The Aereo Ruling Is A Disaster For Tech, Because The 'Looks Like Cable' Test Provides No Guidance
from the a-mess,-a-mess,-a-big-fat-mess dept
Viewed in terms of Congress' regulatory objectives, why should any of these technological differences matter? They concern the behind-the-scenes way in which Aereo delivers television programming to its viewers' screens. They do not render Aereo's commercial objective any different from that of cable companies. Nor do they significantly alter the viewing experience of Aereo's subscribers.That rationale should be scary to anyone who believes in the rule of law. The Supreme Court is flat out saying "we have no interest in opening up the black box to see if it's infringing, instead, we're going to look at the inputs and outputs and assume that it must be infringing, because those inputs and outputs sorta kinda match this other system that was infringing." But that deliberately blocks off what the actual dispute was about: whether or not what's happening in the black box infringes.
And because of that, lots of other internet services are... suddenly left swimming in the dark. Even if they (as Aereo did) follow the letter of the law to avoid infringing, if the Supreme Court (or another court) suddenly decide that they look like an infringing system because the court puts a black box around the specifics, they can be found infringing too.
Law professor Mark McKenna has a really good analysis of why this "looks like something that infringes" test is such a mess:
It would be one thing if the consequence of this approach were simply to block Aereo from offering its services. That would be a loss to consumers who don't want to pay $150 a month for cable subscriptions, but at least the damage might be contained. Unfortunately, the problem is bigger than that, for in glossing over technological details, the opinion potentially implicates a wide range of other services. What about Dropbox and other cloud computing services, for example, all of which use their own equipment to retransmit what they receive to their customers, often transmitting many user-specific copies of the same works? How do those avoid liability? Not to worry, says the court, those technologies might be different. Why? Because cable system.And... what that means is there will now be a ton of litigation, as old gatekeepers attack new innovations, testing out every angle of this bizarre "looks like an infringing system" test. Law professor James Grimmelmann, interviewed by Tim Lee at Vox, similarly notes what a mess this will become:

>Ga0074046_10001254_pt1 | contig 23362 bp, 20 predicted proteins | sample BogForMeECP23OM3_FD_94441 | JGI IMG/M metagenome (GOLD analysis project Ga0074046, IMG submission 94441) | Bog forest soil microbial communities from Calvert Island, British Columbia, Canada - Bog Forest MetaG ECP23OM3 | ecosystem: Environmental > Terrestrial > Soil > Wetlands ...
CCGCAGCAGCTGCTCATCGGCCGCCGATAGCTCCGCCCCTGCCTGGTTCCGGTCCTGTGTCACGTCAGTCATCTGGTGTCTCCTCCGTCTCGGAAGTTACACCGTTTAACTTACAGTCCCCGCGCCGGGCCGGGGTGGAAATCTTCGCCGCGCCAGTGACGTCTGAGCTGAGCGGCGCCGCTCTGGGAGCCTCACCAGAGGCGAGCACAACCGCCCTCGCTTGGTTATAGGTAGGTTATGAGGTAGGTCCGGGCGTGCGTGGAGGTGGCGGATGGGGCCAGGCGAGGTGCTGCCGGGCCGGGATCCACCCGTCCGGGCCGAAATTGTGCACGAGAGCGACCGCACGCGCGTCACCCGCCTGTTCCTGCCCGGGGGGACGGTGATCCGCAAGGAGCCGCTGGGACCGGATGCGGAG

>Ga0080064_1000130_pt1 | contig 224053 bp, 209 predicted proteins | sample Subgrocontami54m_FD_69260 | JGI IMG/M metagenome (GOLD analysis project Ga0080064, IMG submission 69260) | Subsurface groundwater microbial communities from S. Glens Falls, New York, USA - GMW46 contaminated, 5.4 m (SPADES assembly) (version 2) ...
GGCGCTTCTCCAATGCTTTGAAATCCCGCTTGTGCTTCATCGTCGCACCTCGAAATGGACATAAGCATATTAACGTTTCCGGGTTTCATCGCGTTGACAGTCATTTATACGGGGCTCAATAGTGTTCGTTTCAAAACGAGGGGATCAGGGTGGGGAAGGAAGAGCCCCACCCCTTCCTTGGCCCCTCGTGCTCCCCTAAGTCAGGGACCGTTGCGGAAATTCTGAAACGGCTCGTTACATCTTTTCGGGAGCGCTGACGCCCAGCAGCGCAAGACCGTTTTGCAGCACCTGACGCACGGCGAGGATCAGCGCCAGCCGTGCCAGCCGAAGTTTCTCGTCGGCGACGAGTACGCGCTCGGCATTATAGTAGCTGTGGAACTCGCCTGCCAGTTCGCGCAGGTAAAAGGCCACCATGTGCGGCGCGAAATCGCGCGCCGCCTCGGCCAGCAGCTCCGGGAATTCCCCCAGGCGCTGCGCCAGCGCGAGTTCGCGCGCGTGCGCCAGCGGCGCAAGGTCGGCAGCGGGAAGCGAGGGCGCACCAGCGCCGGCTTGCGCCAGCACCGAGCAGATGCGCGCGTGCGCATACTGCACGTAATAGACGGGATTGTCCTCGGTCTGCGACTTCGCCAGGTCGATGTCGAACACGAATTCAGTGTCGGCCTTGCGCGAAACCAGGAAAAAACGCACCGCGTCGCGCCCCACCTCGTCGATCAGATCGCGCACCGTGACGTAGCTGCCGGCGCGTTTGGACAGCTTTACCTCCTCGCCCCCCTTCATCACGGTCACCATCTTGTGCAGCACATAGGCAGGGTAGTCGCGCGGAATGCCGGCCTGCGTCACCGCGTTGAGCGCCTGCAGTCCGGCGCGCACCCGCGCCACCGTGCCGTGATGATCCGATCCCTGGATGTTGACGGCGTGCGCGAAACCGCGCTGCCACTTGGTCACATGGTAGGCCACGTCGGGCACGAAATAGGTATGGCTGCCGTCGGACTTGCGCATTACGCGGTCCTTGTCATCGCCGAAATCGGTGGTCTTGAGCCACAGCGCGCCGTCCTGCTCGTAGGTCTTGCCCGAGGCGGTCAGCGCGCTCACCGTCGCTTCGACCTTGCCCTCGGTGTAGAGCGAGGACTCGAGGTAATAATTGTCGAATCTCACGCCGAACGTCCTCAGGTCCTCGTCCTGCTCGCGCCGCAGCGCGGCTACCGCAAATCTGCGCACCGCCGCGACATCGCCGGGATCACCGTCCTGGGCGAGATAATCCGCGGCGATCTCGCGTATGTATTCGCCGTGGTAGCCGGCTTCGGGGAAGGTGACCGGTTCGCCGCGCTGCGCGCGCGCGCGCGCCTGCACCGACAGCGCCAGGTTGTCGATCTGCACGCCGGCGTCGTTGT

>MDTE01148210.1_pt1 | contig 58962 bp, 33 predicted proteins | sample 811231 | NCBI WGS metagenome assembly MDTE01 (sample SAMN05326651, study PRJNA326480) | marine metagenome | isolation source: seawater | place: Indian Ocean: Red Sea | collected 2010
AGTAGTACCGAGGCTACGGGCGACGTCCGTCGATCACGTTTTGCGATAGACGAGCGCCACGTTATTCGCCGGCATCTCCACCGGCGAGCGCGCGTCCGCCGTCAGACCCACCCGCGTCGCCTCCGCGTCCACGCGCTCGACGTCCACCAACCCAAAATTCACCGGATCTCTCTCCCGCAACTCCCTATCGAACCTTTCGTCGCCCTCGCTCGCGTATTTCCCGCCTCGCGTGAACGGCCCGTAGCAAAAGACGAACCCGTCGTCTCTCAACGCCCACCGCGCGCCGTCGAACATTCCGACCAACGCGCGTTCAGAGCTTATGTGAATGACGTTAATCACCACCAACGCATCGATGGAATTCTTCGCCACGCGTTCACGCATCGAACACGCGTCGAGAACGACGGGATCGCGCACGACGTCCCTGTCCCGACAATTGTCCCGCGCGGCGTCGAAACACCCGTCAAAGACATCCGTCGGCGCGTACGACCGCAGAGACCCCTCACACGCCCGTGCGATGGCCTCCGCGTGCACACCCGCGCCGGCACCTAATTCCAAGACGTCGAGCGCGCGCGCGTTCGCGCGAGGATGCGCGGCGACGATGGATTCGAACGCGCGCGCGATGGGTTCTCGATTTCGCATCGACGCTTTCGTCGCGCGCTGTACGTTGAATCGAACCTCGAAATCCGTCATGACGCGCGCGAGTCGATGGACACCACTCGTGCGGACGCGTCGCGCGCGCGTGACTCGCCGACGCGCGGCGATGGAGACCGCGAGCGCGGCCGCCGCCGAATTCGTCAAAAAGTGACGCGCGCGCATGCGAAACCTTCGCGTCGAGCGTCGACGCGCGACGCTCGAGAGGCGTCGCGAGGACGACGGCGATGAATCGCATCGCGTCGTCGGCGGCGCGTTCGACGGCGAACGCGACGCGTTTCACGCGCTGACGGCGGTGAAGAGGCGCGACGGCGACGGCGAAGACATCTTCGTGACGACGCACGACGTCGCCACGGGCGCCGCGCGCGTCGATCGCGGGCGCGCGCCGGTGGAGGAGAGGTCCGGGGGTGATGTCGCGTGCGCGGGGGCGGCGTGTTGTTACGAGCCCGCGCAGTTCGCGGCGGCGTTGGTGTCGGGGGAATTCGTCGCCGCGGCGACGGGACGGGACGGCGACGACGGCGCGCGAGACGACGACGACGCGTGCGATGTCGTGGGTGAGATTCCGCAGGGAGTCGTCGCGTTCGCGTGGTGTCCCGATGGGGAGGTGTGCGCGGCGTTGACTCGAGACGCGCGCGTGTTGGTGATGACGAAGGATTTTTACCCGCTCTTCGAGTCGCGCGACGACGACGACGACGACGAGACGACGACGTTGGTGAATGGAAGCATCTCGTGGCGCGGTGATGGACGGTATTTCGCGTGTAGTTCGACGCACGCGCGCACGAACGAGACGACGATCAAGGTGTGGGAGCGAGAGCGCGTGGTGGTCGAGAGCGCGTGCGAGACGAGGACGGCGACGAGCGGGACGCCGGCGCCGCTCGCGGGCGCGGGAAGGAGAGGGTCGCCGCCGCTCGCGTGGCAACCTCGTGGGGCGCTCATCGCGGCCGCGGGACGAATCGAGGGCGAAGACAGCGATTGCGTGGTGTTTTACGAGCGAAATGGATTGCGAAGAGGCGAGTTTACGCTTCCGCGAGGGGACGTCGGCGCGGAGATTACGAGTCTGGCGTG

The most obvious way to insulate many of the cloud computing technologies would be to hold, as the dissent suggested, that a party does not infringe when it “does nothing more than operate an automated, user-controlled system.” But that is apparently not the rule, because it would have insulated Aereo from liability, too. Thus, while the court assures us that user control over a system might, in some cases, make a difference, it gives us no guidance as to when that might be true, except to say that it isn't true here.
"The court is sending a very clear signal that you can't design a system to be the functional equivalent of cable," says James Grimmelmann, a legal scholar at the University of Maryland. "The court also emphasizes very strongly that cloud services are different. But when asked how, it says, 'They're just different, trust us.'"Sure, we now know that if it "looks like a cable system" then it's not legal. But now get ready for a whole host of "looks like x" lawsuits. Lots of different online services might "look like Grokster." After all, that's what Viacom claimed about YouTube. Would YouTube have survived the Viacom lawsuit with this test? Unclear. As Sarah Jeong notes in her write up about the ruling, the really scary part is that we'll "never know the technologies that could have existed, the services that could have been," because many won't even bother trying.